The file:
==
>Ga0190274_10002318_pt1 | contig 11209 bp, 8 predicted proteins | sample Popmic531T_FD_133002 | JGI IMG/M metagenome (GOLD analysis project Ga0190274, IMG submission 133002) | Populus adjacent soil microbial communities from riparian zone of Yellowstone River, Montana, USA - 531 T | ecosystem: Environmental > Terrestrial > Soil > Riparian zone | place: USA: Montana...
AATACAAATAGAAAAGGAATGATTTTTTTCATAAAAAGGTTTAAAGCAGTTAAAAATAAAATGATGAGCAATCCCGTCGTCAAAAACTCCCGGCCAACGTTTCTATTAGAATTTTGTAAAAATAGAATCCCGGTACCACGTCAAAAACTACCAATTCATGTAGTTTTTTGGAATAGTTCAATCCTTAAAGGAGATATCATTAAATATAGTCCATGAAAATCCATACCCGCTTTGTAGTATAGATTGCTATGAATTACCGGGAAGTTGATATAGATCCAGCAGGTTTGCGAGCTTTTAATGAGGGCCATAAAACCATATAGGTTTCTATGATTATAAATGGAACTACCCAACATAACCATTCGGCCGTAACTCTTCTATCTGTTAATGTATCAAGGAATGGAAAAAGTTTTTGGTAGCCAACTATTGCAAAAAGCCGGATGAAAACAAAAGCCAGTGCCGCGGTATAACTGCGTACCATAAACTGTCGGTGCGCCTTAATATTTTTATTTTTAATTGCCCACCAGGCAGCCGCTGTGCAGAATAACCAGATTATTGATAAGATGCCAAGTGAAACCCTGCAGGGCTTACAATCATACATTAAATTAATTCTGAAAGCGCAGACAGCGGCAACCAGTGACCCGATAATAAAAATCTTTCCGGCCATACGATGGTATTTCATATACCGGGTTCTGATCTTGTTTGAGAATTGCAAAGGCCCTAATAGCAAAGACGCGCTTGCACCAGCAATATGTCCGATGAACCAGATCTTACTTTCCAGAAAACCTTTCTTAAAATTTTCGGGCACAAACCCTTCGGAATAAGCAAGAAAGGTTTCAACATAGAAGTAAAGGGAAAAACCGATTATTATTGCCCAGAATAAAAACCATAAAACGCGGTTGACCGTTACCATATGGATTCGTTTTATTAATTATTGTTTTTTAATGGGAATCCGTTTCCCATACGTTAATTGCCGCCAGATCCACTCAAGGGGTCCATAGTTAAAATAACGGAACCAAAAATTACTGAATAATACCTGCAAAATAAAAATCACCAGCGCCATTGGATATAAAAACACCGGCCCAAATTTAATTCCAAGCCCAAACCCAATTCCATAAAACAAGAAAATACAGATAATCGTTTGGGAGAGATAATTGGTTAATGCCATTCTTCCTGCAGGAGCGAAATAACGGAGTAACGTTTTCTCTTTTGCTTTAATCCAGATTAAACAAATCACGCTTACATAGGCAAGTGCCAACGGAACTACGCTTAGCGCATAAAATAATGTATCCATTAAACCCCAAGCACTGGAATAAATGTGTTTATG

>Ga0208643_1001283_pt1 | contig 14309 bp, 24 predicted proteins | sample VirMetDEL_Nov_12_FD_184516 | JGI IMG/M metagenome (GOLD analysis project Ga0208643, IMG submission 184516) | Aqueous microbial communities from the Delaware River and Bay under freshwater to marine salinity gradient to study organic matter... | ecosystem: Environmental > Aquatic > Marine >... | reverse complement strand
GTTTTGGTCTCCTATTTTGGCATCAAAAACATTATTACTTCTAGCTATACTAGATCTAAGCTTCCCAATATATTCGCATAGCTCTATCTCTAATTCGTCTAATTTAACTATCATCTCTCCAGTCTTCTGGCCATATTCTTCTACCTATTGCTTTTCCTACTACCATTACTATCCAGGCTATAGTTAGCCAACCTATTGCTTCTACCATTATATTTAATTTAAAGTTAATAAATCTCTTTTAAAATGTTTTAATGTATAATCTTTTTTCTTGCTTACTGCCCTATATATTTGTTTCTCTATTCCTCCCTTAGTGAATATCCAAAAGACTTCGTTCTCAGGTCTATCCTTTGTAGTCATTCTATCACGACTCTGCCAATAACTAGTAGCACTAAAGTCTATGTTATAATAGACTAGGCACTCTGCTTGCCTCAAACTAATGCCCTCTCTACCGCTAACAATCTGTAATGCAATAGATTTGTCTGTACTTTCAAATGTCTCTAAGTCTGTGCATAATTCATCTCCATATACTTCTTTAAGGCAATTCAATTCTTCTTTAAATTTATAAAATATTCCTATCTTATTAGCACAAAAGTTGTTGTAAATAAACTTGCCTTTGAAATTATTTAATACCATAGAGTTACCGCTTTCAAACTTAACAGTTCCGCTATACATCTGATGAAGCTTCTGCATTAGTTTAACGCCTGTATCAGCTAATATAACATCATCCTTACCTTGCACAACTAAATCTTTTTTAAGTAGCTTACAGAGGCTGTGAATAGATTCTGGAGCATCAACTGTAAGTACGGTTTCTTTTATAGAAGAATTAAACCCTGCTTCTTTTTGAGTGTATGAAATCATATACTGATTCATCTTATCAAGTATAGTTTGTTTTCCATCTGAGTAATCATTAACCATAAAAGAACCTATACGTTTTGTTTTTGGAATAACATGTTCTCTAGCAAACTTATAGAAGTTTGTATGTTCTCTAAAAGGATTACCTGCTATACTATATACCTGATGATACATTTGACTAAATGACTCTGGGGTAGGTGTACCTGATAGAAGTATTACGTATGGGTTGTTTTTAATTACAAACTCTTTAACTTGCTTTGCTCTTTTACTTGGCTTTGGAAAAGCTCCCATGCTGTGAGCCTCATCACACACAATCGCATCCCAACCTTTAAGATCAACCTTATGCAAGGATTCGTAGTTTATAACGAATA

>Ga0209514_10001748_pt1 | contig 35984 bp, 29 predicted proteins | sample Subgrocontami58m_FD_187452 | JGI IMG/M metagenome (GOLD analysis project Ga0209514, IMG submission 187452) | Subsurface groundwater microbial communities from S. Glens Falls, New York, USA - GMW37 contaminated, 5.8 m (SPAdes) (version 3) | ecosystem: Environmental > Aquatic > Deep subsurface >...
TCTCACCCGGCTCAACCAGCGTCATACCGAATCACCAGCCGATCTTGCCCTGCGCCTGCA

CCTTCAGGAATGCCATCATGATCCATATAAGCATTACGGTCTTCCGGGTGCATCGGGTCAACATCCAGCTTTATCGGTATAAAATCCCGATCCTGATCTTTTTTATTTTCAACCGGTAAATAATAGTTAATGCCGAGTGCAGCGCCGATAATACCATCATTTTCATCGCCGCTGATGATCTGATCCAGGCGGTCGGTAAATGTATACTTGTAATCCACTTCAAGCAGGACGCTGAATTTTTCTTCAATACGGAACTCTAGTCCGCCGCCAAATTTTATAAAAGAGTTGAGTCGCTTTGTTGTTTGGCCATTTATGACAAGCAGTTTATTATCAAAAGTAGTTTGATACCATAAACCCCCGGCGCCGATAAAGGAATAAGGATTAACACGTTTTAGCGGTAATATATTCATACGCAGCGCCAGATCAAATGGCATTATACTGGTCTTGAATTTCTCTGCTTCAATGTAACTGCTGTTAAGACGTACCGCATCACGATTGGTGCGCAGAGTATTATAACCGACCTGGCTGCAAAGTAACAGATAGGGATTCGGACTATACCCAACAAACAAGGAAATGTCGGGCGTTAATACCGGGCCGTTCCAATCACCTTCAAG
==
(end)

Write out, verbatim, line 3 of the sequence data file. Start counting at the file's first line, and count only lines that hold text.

>Ga0208643_1001283_pt1 | contig 14309 bp, 24 predicted proteins | sample VirMetDEL_Nov_12_FD_184516 | JGI IMG/M metagenome (GOLD analysis project Ga0208643, IMG submission 184516) | Aqueous microbial communities from the Delaware River and Bay under freshwater to marine salinity gradient to study organic matter... | ecosystem: Environmental > Aquatic > Marine >... | reverse complement strand